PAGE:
When do you begin to plan for your own retirement? My four brothers and I gathered at the home of my parents in upstate New York the weekend before Thanksgiving in 2011 to address my parents’ concerns about “weeding out the family treasurers”. At then 81 and 85, they realized that early decision to age in place in the family home of 50 plus years is turning out to be more challenging than they had realized. When each experienced a health crisis at the same time earlier in that year, the need for assistance and a change beamed an alert. The dinner conversation turned to alternatives to staying at home and what is available. The next day there was a field trip to one option in their locale. They have since visited others and one of my brothers who works with investments has helped them review their income and assets and their projected income for these later years. A change at their ages and during the winter, is unlikely, but spring was more of a push to move while they had options.
When we are well and healthy, we assume life will go on as it has and we can maintain the “status quo.” Certainly, when one retires, the adjustments to real income are a wake-up opportunity. But, if your retirement income allows you to maintain your residence and life-style, denial of potential needs later on stays strong.
It is never too early to start planning your retirement. Any planning and saving will serve you well. There are a lot more uncertainties today when one looks ahead at retirement. Our parents’ generation had the opportunities for company pensions with fixed benefits, a healthy Social Security system, and a healthy US stock market. Today, pensions with fixed benefits are rare. The health of Social Security is in question, and any investments (personal or retirement-401K or IRA) rise or fall in response to the world-economy’s weakest link. In addition, we may have the opportunity to live longer than our parents with advances in medications and treatment.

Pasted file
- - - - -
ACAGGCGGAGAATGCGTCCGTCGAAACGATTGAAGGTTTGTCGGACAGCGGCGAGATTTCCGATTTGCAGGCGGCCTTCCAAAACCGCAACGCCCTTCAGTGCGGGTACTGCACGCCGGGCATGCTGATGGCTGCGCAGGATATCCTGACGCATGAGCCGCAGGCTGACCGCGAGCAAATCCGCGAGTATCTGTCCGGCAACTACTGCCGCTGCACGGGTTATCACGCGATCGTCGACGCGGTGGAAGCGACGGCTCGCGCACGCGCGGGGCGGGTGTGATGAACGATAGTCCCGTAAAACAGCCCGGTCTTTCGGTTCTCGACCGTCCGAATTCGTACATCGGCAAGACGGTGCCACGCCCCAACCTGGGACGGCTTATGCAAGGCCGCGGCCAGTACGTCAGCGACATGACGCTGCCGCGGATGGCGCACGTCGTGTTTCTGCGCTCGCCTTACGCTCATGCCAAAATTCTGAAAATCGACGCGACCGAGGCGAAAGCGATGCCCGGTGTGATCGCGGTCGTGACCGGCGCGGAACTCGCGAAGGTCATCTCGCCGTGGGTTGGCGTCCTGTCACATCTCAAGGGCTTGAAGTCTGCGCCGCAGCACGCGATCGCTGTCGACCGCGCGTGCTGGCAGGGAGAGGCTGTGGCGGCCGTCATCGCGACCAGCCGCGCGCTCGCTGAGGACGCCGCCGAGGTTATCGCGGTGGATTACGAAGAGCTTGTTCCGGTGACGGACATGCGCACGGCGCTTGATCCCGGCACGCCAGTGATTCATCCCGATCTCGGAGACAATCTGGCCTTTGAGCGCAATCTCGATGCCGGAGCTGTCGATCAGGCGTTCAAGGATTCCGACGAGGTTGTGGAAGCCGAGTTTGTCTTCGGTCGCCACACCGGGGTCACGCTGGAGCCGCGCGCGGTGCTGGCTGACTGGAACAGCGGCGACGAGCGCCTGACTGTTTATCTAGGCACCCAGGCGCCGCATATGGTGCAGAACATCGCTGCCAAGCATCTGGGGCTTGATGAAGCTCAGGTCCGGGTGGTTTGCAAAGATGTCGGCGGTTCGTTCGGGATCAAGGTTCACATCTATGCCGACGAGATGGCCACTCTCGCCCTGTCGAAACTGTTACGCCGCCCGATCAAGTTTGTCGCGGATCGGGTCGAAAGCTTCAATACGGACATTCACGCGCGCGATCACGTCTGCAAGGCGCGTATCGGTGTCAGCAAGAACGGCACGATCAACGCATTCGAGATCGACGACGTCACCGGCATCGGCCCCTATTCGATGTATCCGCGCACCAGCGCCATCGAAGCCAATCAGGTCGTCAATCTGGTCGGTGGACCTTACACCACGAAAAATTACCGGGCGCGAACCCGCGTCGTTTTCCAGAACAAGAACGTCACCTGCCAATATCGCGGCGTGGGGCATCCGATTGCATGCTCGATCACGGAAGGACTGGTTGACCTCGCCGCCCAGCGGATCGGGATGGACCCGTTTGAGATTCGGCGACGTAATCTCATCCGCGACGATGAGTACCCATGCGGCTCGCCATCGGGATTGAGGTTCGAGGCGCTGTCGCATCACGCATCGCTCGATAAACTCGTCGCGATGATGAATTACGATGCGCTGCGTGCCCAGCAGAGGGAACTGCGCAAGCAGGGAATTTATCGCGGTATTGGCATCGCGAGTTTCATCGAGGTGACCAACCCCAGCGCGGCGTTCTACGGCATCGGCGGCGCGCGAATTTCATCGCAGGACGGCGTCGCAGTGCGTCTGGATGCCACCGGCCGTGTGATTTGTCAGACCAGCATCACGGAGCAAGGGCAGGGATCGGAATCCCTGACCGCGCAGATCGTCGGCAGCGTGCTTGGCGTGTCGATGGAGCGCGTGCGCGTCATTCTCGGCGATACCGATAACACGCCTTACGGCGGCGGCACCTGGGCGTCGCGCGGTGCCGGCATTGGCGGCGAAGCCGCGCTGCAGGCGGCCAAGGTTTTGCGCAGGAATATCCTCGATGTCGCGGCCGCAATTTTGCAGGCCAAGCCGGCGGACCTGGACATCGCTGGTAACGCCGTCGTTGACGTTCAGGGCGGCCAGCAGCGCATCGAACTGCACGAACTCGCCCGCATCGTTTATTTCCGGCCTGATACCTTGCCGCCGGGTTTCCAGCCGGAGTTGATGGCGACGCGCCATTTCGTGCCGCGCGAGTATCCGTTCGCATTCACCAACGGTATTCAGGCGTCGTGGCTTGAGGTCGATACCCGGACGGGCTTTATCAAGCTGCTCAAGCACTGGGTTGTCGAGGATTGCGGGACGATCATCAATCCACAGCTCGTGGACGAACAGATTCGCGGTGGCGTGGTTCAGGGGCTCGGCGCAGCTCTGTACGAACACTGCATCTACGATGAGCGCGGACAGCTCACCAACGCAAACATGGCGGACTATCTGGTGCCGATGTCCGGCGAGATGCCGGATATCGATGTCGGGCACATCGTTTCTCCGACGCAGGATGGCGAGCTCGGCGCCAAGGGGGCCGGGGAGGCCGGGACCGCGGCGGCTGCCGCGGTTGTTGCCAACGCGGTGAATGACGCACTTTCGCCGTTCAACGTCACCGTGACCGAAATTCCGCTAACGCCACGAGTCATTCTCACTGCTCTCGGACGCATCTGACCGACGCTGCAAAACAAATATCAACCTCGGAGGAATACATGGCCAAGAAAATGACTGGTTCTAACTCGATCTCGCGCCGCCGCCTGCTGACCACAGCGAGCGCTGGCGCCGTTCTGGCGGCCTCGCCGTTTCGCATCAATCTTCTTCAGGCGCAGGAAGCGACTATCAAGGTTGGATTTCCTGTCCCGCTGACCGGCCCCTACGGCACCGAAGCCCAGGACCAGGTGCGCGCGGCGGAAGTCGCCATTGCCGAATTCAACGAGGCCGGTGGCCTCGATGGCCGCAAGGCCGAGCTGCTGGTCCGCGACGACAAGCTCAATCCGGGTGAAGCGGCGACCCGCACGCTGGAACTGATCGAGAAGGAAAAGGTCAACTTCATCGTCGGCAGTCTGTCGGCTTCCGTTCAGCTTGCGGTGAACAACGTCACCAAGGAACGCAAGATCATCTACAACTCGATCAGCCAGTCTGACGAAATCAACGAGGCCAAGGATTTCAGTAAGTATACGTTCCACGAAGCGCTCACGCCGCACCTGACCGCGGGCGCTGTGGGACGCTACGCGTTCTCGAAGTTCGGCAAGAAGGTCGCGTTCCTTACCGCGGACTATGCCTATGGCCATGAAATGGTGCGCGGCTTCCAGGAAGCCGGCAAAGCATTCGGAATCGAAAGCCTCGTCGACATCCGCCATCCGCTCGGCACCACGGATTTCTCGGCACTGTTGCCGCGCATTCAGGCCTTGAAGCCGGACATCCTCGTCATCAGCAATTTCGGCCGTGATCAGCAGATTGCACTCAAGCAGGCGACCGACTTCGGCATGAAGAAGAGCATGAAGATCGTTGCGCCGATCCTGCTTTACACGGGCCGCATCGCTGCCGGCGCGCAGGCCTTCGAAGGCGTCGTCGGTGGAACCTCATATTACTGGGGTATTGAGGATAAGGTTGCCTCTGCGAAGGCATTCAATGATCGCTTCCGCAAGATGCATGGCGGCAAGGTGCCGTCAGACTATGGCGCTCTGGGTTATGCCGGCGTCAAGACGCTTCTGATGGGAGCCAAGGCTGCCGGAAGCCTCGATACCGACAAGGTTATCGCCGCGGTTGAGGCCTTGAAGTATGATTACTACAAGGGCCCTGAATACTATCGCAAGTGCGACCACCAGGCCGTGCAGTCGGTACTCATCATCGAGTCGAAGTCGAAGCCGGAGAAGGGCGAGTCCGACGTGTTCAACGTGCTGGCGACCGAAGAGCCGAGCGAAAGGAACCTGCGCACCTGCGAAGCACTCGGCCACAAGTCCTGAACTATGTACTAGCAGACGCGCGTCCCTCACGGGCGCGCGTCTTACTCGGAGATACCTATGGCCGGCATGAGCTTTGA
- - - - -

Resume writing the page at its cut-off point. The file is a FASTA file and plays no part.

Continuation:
While I applaud the village concept, modeled after Beacon Hill in Boston, for many this will be an interim measure for quality retirement living. If we have the good fortune to have a long life, we will most likely have multiple retirement living scenarios. The early years will be active and probably providing services to others. The middle years will have some cut backs in spending and activities. Then, we need to plan for a period where we will need some assistance and maybe more.
There is no exact formula for how to retire or how to manage your affairs in your later years. You really are the person who is most responsible for your retirement and later years experience. You should be in charge of how it goes down – What determines quality living for you? What can you do now and what can you afford? What assistance might you need to maintain your life-passions or your day-to-day needs?
Seabury’s care managers are a great resource if you are facing challenges in your later retirement years or if you are trying to figure out next steps in your middle retirement years. They are also a great resource for children of parents who have not planned for all of their needs or who need assistance executing their plans.
For the younger generation, take charge now. It is your retirement to design to suit you.
Christine Bitzer is Assistant Director of Seabury Care Management and can be reached at firstname.lastname@example.org You can contact Seabury Care Management at (202) 364-3044.
Featured Image: Flickr @Ralph Zuranski